History and trivia come together in a colourful package.

Do you know who won the first Olympic running race? Or what the crown of olive leaves presented to the winner was called? How about the year in which India first took part in the Olympics? Can you name the ‘magician’ who led our country to gold in hockey?

This is not a quiz — it’s a teaser to nuggets of information packed away in two books recently launched for children: India at the Olympic Games (for 8-plus years) and India’s Olympic Story (11-plus years). Published by Chennai-based Tulika, in association with the British Council and the Abhinav Bindra Foundation, the colourfully illustrated package includes history, trivia, and mini-biographies. Both books open with a letter from Abhinav Bindra, India’s first individual Olympic gold medallist, in which he talks about his love for sports, and the spirit of the Olympics.

Moving from the origin of the Games, the books discuss India’s performance over the years, and profile prominent Indian sportspersons who have made their mark there. The book for the younger audience is visually more attractive, with the narrative centred around illustrations, while the other is text-heavy and uses cartoon-strips to lighten the account.

Writing about a vast topic like the Olympic Games is a challenge in itself — writing it for children, even more so. Yet, both books cover extensive ground in simple, easy-to-follow language and a conversational style. Bits of little-known information and anecdotes engage the reader’s attention, while the illustrations add a colourful spin to the pages. The chapters flow seamlessly and it’s tempting to read from start to end at one go.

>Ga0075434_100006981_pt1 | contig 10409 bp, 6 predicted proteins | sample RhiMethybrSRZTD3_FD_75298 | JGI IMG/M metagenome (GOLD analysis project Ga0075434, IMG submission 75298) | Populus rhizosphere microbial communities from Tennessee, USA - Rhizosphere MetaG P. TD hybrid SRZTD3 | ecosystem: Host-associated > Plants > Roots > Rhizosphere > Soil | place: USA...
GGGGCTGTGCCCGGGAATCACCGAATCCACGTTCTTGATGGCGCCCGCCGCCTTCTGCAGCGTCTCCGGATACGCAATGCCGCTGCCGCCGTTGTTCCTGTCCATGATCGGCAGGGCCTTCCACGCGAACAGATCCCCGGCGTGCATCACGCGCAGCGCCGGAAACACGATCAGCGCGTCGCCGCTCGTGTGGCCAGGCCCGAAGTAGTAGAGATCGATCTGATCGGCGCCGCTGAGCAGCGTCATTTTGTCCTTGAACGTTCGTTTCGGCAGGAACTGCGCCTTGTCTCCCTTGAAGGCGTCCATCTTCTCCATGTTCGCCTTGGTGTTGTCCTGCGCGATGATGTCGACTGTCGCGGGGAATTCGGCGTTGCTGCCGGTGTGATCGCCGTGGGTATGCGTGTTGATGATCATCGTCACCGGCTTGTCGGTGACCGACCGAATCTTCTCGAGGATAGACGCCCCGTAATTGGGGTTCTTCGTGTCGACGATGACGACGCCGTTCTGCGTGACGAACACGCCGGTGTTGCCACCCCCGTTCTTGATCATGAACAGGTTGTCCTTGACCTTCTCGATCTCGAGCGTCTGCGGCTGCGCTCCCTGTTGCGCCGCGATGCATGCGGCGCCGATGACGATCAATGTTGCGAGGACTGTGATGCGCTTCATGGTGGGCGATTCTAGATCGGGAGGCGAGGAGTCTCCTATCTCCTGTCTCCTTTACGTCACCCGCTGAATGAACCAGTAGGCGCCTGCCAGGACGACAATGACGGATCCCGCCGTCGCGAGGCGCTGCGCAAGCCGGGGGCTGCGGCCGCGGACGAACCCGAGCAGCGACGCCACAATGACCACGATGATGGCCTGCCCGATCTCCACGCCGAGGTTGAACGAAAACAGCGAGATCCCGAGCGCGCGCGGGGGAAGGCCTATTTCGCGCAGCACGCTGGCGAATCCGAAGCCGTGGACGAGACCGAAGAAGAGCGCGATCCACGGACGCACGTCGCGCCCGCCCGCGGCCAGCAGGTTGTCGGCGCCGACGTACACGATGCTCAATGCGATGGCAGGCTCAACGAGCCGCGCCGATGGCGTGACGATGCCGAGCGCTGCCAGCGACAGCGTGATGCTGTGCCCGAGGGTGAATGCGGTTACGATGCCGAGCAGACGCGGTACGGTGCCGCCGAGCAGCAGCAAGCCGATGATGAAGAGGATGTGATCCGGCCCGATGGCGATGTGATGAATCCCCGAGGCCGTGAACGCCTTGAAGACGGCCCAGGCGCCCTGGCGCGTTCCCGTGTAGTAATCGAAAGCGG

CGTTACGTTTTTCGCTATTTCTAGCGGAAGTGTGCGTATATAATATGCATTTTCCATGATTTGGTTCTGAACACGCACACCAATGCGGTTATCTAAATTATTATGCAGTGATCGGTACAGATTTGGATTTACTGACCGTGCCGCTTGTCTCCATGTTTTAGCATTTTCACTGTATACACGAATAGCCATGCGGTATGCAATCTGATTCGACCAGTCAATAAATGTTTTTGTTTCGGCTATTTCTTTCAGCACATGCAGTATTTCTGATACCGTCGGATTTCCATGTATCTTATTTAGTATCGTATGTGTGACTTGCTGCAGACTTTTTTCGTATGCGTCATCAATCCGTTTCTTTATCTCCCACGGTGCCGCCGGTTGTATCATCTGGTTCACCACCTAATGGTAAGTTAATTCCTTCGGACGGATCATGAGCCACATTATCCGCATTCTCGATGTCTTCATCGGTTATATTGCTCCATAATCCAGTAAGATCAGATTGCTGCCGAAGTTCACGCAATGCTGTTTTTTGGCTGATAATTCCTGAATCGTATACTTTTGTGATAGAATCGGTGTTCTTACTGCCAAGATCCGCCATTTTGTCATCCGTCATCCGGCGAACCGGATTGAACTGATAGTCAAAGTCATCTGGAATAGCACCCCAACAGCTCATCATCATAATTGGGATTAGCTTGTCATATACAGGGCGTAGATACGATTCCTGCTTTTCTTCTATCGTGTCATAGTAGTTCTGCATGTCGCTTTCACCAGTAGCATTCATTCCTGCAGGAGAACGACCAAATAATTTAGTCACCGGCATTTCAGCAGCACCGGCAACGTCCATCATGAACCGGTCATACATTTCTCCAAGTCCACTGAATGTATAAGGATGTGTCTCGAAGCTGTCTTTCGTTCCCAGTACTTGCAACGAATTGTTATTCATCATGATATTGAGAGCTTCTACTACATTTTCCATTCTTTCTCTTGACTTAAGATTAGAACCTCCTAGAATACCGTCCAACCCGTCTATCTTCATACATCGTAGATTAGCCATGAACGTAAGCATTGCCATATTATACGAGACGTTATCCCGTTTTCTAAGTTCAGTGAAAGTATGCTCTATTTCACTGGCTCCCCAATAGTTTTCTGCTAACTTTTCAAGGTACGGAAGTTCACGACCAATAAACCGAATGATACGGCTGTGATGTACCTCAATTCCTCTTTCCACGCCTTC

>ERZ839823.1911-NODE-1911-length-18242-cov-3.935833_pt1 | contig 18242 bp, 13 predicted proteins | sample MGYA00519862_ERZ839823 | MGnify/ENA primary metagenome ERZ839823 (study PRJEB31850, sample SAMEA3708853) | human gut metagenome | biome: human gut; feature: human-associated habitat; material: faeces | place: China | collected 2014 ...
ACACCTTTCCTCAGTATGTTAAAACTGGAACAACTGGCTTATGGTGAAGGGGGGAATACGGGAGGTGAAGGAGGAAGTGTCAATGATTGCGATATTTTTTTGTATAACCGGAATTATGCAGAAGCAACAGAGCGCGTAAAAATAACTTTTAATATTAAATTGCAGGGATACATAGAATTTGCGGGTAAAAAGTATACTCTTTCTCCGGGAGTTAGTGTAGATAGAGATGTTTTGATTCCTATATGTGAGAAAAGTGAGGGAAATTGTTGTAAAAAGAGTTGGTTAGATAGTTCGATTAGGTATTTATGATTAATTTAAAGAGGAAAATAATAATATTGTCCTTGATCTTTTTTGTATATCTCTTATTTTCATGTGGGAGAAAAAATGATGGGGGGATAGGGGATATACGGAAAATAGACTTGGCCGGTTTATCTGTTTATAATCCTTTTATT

Tracing the growth of the Games to its modern-day avatar, the books make references to significant socio-political events — such as the Indian Independence movement and the rise of Nazism in Germany — and their impact on this international event.

There are several features that make these books a worthy buy. For one, a plethora of facts have been presented in a manner that is neither overwhelming nor boring. Second, the books touch upon ethical issues such as the ban on performance enhancing drugs and the spirit of sportsmanship, inviting young minds to ponder on them. Third, the suggested reading material, movies and Web sites encourage readers to pick up the thread of learning on their own.

Finally — most importantly — the books pay homage to sporting heroes who are rarely in the spotlight (which almost always shines over Tendulkars and Dhonis in this cricket-crazy nation). Even for those who are not athletically-inclined, reading about Dhyan Chand, P.T. Usha, M.C. Mary Kom, and K.D. Jadhav is a reminder that no great achievement is won without toil and tears. It is also a nudge towards an all-round appreciation of sports beyond popular favourites cricket and football.

The only thing that struck as slightly odd was the nature of some activities in the books. The crossword, unscrambling words, or pinpointing places on the world map are interesting. However, sections that ask the reader to re-write a passage in their ‘own words’, or ‘discuss’ questions are rather textbook-like. However, savvy parents could turn it to their advantage by organising a fun reading-cum-discussion session. Although written with younger audiences in mind, the books serve as good reading material for adults too. And when you are watching the 100-metre sprint, you could impress everyone by recalling that it was a cook named Coroebus who won the first-ever Olympic running race — unless, of course, your kid beats you to it!

(This article was published on July 26, 2012)
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